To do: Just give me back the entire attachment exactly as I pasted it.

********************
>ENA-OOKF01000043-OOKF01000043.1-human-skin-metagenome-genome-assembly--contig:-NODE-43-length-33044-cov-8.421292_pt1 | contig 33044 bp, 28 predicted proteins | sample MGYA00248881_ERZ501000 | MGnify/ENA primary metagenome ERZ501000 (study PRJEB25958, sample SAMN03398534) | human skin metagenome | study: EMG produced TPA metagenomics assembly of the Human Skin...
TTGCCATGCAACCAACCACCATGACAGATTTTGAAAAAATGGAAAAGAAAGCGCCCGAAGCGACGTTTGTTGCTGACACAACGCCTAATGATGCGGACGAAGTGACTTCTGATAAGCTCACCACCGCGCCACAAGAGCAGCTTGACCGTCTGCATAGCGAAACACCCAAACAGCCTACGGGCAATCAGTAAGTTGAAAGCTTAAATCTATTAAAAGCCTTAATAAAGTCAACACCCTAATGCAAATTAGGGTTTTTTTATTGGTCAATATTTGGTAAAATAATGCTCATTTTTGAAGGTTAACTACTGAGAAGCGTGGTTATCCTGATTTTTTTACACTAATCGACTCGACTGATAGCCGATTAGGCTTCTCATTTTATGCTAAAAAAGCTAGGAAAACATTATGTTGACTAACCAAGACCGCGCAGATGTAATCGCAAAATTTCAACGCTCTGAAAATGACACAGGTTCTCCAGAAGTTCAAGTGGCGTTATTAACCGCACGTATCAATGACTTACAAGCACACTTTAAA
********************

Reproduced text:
>ENA-OOKF01000043-OOKF01000043.1-human-skin-metagenome-genome-assembly--contig:-NODE-43-length-33044-cov-8.421292_pt1 | contig 33044 bp, 28 predicted proteins | sample MGYA00248881_ERZ501000 | MGnify/ENA primary metagenome ERZ501000 (study PRJEB25958, sample SAMN03398534) | human skin metagenome | study: EMG produced TPA metagenomics assembly of the Human Skin...
TTGCCATGCAACCAACCACCATGACAGATTTTGAAAAAATGGAAAAGAAAGCGCCCGAAGCGACGTTTGTTGCTGACACAACGCCTAATGATGCGGACGAAGTGACTTCTGATAAGCTCACCACCGCGCCACAAGAGCAGCTTGACCGTCTGCATAGCGAAACACCCAAACAGCCTACGGGCAATCAGTAAGTTGAAAGCTTAAATCTATTAAAAGCCTTAATAAAGTCAACACCCTAATGCAAATTAGGGTTTTTTTATTGGTCAATATTTGGTAAAATAATGCTCATTTTTGAAGGTTAACTACTGAGAAGCGTGGTTATCCTGATTTTTTTACACTAATCGACTCGACTGATAGCCGATTAGGCTTCTCATTTTATGCTAAAAAAGCTAGGAAAACATTATGTTGACTAACCAAGACCGCGCAGATGTAATCGCAAAATTTCAACGCTCTGAAAATGACACAGGTTCTCCAGAAGTTCAAGTGGCGTTATTAACCGCACGTATCAATGACTTACAAGCACACTTTAAA